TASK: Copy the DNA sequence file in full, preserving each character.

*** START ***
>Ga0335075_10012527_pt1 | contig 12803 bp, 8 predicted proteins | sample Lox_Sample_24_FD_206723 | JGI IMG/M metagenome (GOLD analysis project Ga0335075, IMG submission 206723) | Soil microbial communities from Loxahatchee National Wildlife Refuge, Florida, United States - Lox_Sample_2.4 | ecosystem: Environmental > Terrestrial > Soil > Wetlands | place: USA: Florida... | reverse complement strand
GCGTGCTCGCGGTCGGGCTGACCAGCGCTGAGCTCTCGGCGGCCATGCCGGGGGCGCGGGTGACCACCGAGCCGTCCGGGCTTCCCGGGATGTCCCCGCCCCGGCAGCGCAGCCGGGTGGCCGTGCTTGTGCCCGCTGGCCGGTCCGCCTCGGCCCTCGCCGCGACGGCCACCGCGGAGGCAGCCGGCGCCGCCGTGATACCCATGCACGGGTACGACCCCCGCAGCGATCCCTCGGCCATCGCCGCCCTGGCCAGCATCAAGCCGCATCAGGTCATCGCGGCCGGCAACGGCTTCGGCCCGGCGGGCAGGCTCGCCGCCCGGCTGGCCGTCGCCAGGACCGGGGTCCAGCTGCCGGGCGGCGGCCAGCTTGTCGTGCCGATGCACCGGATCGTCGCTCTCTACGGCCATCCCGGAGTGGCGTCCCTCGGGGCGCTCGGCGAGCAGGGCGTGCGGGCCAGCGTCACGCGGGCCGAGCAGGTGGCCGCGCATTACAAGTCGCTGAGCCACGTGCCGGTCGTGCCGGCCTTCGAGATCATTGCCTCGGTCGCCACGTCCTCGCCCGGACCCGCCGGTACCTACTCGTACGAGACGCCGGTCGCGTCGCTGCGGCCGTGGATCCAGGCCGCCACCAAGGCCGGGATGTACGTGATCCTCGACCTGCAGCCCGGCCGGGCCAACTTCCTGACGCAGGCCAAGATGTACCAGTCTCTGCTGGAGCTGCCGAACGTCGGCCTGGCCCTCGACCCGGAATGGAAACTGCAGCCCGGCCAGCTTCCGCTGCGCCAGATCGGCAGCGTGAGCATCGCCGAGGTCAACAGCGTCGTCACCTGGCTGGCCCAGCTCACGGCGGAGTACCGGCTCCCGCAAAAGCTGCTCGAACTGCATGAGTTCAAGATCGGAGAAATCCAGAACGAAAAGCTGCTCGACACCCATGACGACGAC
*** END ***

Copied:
>Ga0335075_10012527_pt1 | contig 12803 bp, 8 predicted proteins | sample Lox_Sample_24_FD_206723 | JGI IMG/M metagenome (GOLD analysis project Ga0335075, IMG submission 206723) | Soil microbial communities from Loxahatchee National Wildlife Refuge, Florida, United States - Lox_Sample_2.4 | ecosystem: Environmental > Terrestrial > Soil > Wetlands | place: USA: Florida... | reverse complement strand
GCGTGCTCGCGGTCGGGCTGACCAGCGCTGAGCTCTCGGCGGCCATGCCGGGGGCGCGGGTGACCACCGAGCCGTCCGGGCTTCCCGGGATGTCCCCGCCCCGGCAGCGCAGCCGGGTGGCCGTGCTTGTGCCCGCTGGCCGGTCCGCCTCGGCCCTCGCCGCGACGGCCACCGCGGAGGCAGCCGGCGCCGCCGTGATACCCATGCACGGGTACGACCCCCGCAGCGATCCCTCGGCCATCGCCGCCCTGGCCAGCATCAAGCCGCATCAGGTCATCGCGGCCGGCAACGGCTTCGGCCCGGCGGGCAGGCTCGCCGCCCGGCTGGCCGTCGCCAGGACCGGGGTCCAGCTGCCGGGCGGCGGCCAGCTTGTCGTGCCGATGCACCGGATCGTCGCTCTCTACGGCCATCCCGGAGTGGCGTCCCTCGGGGCGCTCGGCGAGCAGGGCGTGCGGGCCAGCGTCACGCGGGCCGAGCAGGTGGCCGCGCATTACAAGTCGCTGAGCCACGTGCCGGTCGTGCCGGCCTTCGAGATCATTGCCTCGGTCGCCACGTCCTCGCCCGGACCCGCCGGTACCTACTCGTACGAGACGCCGGTCGCGTCGCTGCGGCCGTGGATCCAGGCCGCCACCAAGGCCGGGATGTACGTGATCCTCGACCTGCAGCCCGGCCGGGCCAACTTCCTGACGCAGGCCAAGATGTACCAGTCTCTGCTGGAGCTGCCGAACGTCGGCCTGGCCCTCGACCCGGAATGGAAACTGCAGCCCGGCCAGCTTCCGCTGCGCCAGATCGGCAGCGTGAGCATCGCCGAGGTCAACAGCGTCGTCACCTGGCTGGCCCAGCTCACGGCGGAGTACCGGCTCCCGCAAAAGCTGCTCGAACTGCATGAGTTCAAGATCGGAGAAATCCAGAACGAAAAGCTGCTCGACACCCATGACGACGAC